Saturday, December 31, 2011

Just You Wait

It’s amazing how, when you have time off with very little planned, a small herd of horses can team up to fill your leisure time with grueling work in the worst of weather.

That’s what happened to me this week, and I had a funny feeling it was coming.  I had moved Dee over to stay on Hudson’s half of the stable.  Dee was being a bully to DeCato and Stormkite, so I teamed her with Hudson to let the others get a chance to eat in peace.  However, I was worried that Hudson would trap her and she’d escape out through the electric fence, which has not been very electric since the cold weather set in.
A view of Hudson, through the weeds at the fenceline.

The pair had been housed together amicably for a few days, and I was fairly pleased with the arrangement.  Then, I happened to be gazing at the barn from the house window, when all of a sudden Dee appeared in the entrance to the barn.   So, what I feared had come true.  Unfortunately, something I wasn’t fearing also came true: DeCato, Stormkite and Starlight also appeared in the barn door. 

With my husband recovering from back surgery, I had to try to round up the critters on my own.  He was able to help by keeping the fence up where they had busted through, as I nervously collected them, one by one, and plopped them back where they belonged.  Only my steadfast Hudson had stayed back, too afraid of the fence to dare step over it.

This was one of those times when I was glad to be on friendly terms with all our horses.  If one had been peeved at me, we could have gone on a long and merry chase across the vast expanses of land up in these parts.

This was occurring on our coldest day so far this December, with constant, high winds from the north, their steady blowing interrupted only by an occasional, hurricane-force burst.  

Unfortunately, I had to improve the electric fence, and doing it meant pounding in new grounding rods.  While this has been part of our horse-owning life right along, it’s a part that usually falls to the broad shoulders of my husband.  Well, his broad shoulders are healing at the moment, so it fell to my weenie shoulders.   I also had to clamor around on a ladder in the roof rafters, not being satisfied with the current position of the fence charger.  Wiring the barn is one of my normal pasttimes, but I don’t normally do it at times when the wind could blow the ladder out from under me.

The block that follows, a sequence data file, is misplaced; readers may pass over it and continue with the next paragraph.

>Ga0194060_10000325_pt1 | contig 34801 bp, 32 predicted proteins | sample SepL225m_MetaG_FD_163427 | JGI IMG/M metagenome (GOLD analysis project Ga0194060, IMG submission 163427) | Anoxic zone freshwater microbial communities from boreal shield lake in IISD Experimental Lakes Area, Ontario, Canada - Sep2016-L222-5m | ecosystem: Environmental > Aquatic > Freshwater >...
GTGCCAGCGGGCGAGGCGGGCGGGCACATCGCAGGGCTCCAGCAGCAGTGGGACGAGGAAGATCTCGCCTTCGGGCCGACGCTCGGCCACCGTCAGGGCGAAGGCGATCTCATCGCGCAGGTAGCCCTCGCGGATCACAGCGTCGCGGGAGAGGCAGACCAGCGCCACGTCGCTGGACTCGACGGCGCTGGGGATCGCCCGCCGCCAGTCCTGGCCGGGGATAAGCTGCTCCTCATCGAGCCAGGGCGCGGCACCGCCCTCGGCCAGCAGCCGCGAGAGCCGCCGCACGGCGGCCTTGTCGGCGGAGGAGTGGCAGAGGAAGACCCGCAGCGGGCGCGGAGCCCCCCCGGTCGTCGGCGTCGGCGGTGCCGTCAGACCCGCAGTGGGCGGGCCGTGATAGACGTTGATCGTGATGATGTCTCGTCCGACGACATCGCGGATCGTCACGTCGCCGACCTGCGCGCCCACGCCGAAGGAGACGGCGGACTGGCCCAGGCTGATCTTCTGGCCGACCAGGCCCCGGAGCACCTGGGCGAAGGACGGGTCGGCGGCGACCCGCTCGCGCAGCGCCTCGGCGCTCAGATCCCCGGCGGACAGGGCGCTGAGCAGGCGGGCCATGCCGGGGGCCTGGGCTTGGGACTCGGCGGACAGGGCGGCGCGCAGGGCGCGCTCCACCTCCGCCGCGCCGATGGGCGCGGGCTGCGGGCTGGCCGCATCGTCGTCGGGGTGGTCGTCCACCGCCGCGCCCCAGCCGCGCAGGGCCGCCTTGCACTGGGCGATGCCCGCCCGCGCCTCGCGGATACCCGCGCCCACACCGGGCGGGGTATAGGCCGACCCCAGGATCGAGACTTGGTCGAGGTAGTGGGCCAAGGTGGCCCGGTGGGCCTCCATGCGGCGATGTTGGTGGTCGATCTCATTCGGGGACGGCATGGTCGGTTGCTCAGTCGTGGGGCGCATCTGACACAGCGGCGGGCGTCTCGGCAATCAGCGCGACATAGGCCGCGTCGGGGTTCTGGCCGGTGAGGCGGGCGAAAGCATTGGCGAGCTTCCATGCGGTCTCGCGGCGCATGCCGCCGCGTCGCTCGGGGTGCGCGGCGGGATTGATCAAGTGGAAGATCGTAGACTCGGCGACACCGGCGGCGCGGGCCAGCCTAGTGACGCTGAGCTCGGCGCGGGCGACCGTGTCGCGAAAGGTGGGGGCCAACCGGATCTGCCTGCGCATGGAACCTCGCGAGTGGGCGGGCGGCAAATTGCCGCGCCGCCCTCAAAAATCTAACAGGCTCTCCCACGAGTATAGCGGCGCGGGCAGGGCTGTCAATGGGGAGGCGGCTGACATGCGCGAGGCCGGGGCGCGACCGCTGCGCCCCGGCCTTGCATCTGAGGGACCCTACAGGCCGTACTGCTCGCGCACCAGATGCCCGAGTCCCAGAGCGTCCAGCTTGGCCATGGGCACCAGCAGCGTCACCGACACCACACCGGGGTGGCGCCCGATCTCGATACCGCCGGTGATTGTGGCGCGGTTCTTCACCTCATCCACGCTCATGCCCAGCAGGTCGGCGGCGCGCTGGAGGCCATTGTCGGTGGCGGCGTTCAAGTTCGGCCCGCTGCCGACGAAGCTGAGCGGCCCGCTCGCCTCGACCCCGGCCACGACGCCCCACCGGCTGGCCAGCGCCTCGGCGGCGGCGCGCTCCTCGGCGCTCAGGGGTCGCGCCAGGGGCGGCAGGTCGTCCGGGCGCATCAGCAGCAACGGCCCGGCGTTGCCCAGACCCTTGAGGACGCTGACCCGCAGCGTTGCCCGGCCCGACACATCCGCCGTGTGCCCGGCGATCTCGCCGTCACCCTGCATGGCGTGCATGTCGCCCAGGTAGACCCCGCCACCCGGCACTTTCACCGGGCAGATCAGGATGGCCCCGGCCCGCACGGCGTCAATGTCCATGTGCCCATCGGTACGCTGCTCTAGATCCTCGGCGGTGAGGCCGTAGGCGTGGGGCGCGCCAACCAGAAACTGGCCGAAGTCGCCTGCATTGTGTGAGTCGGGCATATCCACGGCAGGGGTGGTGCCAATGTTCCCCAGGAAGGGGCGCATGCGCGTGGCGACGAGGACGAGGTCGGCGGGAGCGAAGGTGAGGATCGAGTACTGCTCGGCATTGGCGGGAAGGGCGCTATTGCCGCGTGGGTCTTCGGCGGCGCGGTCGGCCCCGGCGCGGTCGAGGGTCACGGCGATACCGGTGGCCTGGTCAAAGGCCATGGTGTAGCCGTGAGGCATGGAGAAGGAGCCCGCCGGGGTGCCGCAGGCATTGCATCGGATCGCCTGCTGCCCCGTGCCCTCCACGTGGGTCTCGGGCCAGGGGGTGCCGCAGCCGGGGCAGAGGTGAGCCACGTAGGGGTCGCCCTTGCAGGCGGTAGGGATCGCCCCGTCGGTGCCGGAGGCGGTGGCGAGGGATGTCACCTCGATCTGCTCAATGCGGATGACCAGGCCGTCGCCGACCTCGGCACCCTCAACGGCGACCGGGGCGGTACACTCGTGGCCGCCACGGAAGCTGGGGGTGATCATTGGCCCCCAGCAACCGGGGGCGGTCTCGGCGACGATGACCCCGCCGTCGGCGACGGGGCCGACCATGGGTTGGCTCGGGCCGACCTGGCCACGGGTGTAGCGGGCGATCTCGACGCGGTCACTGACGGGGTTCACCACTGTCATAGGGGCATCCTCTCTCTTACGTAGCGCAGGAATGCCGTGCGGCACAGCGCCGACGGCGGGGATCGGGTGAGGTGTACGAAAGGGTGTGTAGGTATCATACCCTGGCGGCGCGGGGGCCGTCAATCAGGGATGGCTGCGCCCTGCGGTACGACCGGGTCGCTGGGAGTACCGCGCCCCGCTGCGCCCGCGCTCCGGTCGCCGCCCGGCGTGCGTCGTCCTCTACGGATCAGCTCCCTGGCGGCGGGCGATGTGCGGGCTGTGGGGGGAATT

When it was all said and done, that cold night, the charger still wasn’t producing a satisfactory jolt.  I came in, warmed up and did some googling, and was reminded that electric fences often perform poorly in the winter, especially in dry, rocky ground.  We don’t naturally have dry, rocky ground, but after hiring a contractor to make the pad around the barn dry, instead of muddy, we now do have dry, rocky ground where the fence charger is.

So, over the course of the next few days, I drove in more grounding rods and cleared the fence line of all weeds and miscellaneous electricity grabbers, including a small round bale of hay that had rolled against it, a very heavy wooden stump that was pressing on the lowest wire, and even an old, rusty round bale feeder that was intermittently touching the wire from outside the fence.  It’s enlightening to walk the fence line with purpose, I’ll tell you.

I also repaired a few areas where the insulators had broken, allowing the hot wire to rest on the wood posts. 

After all this, and after pouring water over the grounding rods, I finally felt a jolt in the fence.  Not a strong one, not a knock-you-on-your-butt one, but enough to perhaps keep the mares off of it.  Sure enough, I was fiendishly happy to see Dee feel the jolt and jump back quickly, but Stormkite, the little brat, was still reaching over it to nibble loose hay, pressing his neck on it.  I couldn’t believe it.  I tried touching him and the fence at the same time, and the jolt was too annoying for me to keep holding on, but he was oblivious.  Finally, he must have felt it, because he jumped back grumpily. 

Phew!  Between the fence, some barricades and housing them all in one large area again, instead of two smaller areas, they should stay put until my new Horseguard bi-polar, no-ground-rod-required fencing arrives.  I have been wanting to try it, being a big Horseguard fan from way back, and this is exactly the right opportunity.  I will re-tape the stable area with it, and then stand back and watch.

I’m not a mean person, but, just you wait, Stormkite.

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